• A61L29/00Materials for catheters, medical tubing, cannulae, or endoscopes or for coating catheters
    • A61L29/04Macromolecular materials
    • A61L29/06Macromolecular materials obtained otherwise than by reactions only involving carbon-to-carbon unsaturated bonds
    • AHUMAN NECESSITIES
    • A61MEDICAL OR VETERINARY SCIENCE; HYGIENE
    • A61LMETHODS OR APPARATUS FOR STERILISING MATERIALS OR OBJECTS IN GENERAL; DISINFECTION, STERILISATION, OR DEODORISATION OF AIR; CHEMICAL ASPECTS OF BANDAGES, DRESSINGS, ABSORBENT PADS, OR SURGICAL ARTICLES; MATERIALS FOR BANDAGES, DRESSINGS, ABSORBENT PADS, OR SURGICAL ARTICLES
    • A61L29/00Materials for catheters, medical tubing, cannulae, or endoscopes or for coating catheters
    • A61L29/08Materials for coatings
    • A61L29/085Macromolecular materials
    • AHUMAN NECESSITIES
    • A61MEDICAL OR VETERINARY SCIENCE; HYGIENE
    • A61LMETHODS OR APPARATUS FOR STERILISING MATERIALS OR OBJECTS IN GENERAL; DISINFECTION, STERILISATION, OR DEODORISATION OF AIR; CHEMICAL ASPECTS OF BANDAGES, DRESSINGS, ABSORBENT PADS, OR SURGICAL ARTICLES; MATERIALS FOR BANDAGES, DRESSINGS, ABSORBENT PADS, OR SURGICAL ARTICLES
    • A61L29/00Materials for catheters, medical tubing, cannulae, or endoscopes or for coating catheters
    • A61L29/14Materials characterised by their function or physical properties, e.g. lubricating compositions
    • A61L29/16Biologically active materials, e.g. therapeutic substances
    • DTEXTILES; PAPER
    • D21PAPER-MAKING; PRODUCTION OF CELLULOSE
    • D21HPULP COMPOSITIONS; PREPARATION THEREOF NOT COVERED BY SUBCLASSES D21C OR D21D; IMPREGNATING OR COATING OF PAPER; TREATMENT OF FINISHED PAPER NOT COVERED BY CLASS B31 OR SUBCLASS D21G; PAPER NOT OTHERWISE PROVIDED FOR
    • D21H21/00Non-fibrous material added to the pulp, characterised by its function, form or properties; Paper-impregnating or coating material, characterised by its function, form or properties
    • D21H21/14Non-fibrous material added to the pulp, characterised by its function, form or properties; Paper-impregnating or coating material, characterised by its function, form or properties characterised by function or properties in or on the paper
    • D21H21/36Biocidal agents, e.g. fungicidal, bactericidal, insecticidal agents
    • AHUMAN NECESSITIES
    • A61MEDICAL OR VETERINARY SCIENCE; HYGIENE
    • A61LMETHODS OR APPARATUS FOR STERILISING MATERIALS OR OBJECTS IN GENERAL; DISINFECTION, STERILISATION, OR DEODORISATION OF AIR; CHEMICAL ASPECTS OF BANDAGES, DRESSINGS, ABSORBENT PADS, OR SURGICAL ARTICLES; MATERIALS FOR BANDAGES, DRESSINGS, ABSORBENT PADS, OR SURGICAL ARTICLES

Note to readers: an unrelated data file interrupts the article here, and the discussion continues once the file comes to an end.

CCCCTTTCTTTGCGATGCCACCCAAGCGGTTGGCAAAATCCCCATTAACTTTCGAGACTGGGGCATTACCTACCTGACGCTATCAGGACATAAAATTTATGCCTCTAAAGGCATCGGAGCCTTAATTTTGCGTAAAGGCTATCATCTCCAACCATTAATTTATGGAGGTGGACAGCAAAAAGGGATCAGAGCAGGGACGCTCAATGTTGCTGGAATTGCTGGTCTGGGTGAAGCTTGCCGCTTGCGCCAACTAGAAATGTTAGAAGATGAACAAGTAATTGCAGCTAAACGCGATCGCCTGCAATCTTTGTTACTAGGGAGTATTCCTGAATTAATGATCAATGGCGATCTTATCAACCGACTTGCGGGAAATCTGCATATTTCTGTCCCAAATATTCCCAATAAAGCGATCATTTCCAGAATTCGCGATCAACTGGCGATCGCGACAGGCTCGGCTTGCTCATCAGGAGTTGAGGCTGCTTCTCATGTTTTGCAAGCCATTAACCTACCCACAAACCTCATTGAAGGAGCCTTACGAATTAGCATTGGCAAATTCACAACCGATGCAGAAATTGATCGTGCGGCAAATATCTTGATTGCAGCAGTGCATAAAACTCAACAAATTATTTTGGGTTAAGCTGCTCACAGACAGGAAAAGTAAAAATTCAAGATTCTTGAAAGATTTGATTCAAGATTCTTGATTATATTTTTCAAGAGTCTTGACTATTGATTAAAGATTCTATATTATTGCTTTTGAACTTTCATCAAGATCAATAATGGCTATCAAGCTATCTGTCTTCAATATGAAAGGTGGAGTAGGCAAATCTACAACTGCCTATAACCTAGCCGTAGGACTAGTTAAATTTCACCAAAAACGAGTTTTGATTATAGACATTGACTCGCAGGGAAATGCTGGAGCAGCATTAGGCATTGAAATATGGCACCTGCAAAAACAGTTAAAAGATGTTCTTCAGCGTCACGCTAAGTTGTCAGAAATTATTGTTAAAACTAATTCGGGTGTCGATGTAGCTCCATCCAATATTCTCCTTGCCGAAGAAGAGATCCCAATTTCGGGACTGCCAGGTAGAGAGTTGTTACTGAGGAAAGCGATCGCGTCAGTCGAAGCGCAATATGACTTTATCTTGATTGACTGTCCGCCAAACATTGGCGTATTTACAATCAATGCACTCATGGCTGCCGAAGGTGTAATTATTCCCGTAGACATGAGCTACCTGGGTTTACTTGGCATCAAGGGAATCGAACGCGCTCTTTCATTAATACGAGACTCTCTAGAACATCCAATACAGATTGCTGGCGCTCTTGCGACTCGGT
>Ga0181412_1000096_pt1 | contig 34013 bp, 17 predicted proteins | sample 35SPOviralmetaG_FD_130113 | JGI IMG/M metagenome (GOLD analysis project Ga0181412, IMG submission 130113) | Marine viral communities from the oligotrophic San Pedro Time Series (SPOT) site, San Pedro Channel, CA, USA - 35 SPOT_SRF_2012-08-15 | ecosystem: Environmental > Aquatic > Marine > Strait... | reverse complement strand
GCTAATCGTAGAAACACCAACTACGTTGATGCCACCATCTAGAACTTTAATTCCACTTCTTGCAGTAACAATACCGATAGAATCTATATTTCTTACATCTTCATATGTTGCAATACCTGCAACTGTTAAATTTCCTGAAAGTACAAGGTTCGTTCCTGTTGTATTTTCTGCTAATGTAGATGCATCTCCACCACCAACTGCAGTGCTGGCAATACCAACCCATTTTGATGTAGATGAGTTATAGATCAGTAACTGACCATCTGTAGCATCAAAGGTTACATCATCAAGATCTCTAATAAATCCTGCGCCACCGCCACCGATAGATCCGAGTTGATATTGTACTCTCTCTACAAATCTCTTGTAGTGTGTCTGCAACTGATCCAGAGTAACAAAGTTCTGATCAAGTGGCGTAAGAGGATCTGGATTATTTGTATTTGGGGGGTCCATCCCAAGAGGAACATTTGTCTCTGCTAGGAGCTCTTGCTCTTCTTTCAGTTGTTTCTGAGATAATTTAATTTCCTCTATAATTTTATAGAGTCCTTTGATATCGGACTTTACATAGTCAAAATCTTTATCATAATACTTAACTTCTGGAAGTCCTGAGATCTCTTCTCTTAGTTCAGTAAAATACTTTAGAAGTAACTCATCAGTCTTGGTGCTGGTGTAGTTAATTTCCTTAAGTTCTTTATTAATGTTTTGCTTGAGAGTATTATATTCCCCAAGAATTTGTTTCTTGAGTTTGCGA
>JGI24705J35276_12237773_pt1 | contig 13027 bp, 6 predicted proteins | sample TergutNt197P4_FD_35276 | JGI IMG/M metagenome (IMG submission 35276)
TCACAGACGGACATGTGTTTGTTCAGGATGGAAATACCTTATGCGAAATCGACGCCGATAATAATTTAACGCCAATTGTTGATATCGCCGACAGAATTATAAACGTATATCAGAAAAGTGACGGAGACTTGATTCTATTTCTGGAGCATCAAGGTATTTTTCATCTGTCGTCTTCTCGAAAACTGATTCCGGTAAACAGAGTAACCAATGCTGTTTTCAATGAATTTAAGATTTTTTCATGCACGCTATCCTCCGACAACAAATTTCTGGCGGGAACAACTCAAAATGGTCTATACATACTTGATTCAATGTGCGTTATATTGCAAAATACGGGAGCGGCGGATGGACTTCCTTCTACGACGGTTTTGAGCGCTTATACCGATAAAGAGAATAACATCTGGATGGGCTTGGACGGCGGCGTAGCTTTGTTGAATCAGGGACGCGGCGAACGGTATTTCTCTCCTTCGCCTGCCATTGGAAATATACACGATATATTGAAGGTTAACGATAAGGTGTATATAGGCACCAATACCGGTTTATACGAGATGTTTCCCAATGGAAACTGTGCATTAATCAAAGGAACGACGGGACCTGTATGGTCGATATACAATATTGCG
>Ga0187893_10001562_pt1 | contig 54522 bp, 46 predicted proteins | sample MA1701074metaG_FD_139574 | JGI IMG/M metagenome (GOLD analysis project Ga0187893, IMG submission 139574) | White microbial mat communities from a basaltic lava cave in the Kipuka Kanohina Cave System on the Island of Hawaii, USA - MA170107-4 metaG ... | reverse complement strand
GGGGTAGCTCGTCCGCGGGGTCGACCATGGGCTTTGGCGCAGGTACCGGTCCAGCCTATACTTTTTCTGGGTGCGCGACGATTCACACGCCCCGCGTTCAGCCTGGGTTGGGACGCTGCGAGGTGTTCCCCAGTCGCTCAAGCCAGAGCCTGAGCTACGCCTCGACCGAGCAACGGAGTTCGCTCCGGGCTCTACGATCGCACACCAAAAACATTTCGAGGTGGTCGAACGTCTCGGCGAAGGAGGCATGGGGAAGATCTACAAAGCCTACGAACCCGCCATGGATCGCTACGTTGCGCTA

• A61L2300/00Biologically active materials used in bandages, wound dressings, absorbent pads or medical devices
    • A61L2300/10Biologically active materials used in bandages, wound dressings, absorbent pads or medical devices containing or releasing inorganic materials
    • A61L2300/102Metals or metal compounds, e.g. salts such as bicarbonates, carbonates, oxides, zeolites, silicates
    • AHUMAN NECESSITIES
    • A61MEDICAL OR VETERINARY SCIENCE; HYGIENE
    • A61LMETHODS OR APPARATUS FOR STERILISING MATERIALS OR OBJECTS IN GENERAL; DISINFECTION, STERILISATION, OR DEODORISATION OF AIR; CHEMICAL ASPECTS OF BANDAGES, DRESSINGS, ABSORBENT PADS, OR SURGICAL ARTICLES; MATERIALS FOR BANDAGES, DRESSINGS, ABSORBENT PADS, OR SURGICAL ARTICLES
    • A61L2300/00Biologically active materials used in bandages, wound dressings, absorbent pads or medical devices
    • A61L2300/10Biologically active materials used in bandages, wound dressings, absorbent pads or medical devices containing or releasing inorganic materials
    • A61L2300/102Metals or metal compounds, e.g. salts such as bicarbonates, carbonates, oxides, zeolites, silicates
    • A61L2300/104Silver, e.g. silver sulfadiazine
    • AHUMAN NECESSITIES
    • A61MEDICAL OR VETERINARY SCIENCE; HYGIENE
    • A61LMETHODS OR APPARATUS FOR STERILISING MATERIALS OR OBJECTS IN GENERAL; DISINFECTION, STERILISATION, OR DEODORISATION OF AIR; CHEMICAL ASPECTS OF BANDAGES, DRESSINGS, ABSORBENT PADS, OR SURGICAL ARTICLES; MATERIALS FOR BANDAGES, DRESSINGS, ABSORBENT PADS, OR SURGICAL ARTICLES
    • A61L2300/00Biologically active materials used in bandages, wound dressings, absorbent pads or medical devices
    • A61L2300/40Biologically active materials used in bandages, wound dressings, absorbent pads or medical devices characterised by a specific therapeutic activity or mode of action
    • A61L2300/404Biocides, antimicrobial agents, antiseptic agents
    • AHUMAN NECESSITIES
    • A61MEDICAL OR VETERINARY SCIENCE; HYGIENE
    • A61LMETHODS OR APPARATUS FOR STERILISING MATERIALS OR OBJECTS IN GENERAL; DISINFECTION, STERILISATION, OR DEODORISATION OF AIR; CHEMICAL ASPECTS OF BANDAGES, DRESSINGS, ABSORBENT PADS, OR SURGICAL ARTICLES; MATERIALS FOR BANDAGES, DRESSINGS, ABSORBENT PADS, OR SURGICAL ARTICLES
    • A61L2300/00Biologically active materials used in bandages, wound dressings, absorbent pads or medical devices
    • A61L2300/60Biologically active materials used in bandages, wound dressings, absorbent pads or medical devices characterised by a special physical form
    • A61L2300/602Type of release, e.g. controlled, sustained, slow
    • DTEXTILES; PAPER
    • D21PAPER-MAKING; PRODUCTION OF CELLULOSE
    • D21HPULP COMPOSITIONS; PREPARATION THEREOF NOT COVERED BY SUBCLASSES D21C OR D21D; IMPREGNATING OR COATING OF PAPER; TREATMENT OF FINISHED PAPER NOT COVERED BY CLASS B31 OR SUBCLASS D21G; PAPER NOT OTHERWISE PROVIDED FOR
    • D21H17/00Non-fibrous material added to the pulp, characterised by its constitution; Paper-impregnating material characterised by its constitution
    • D21H17/20Macromolecular organic compounds
    • D21H17/21Macromolecular organic compounds of natural origin; Derivatives thereof
    • D21H17/24Polysaccharides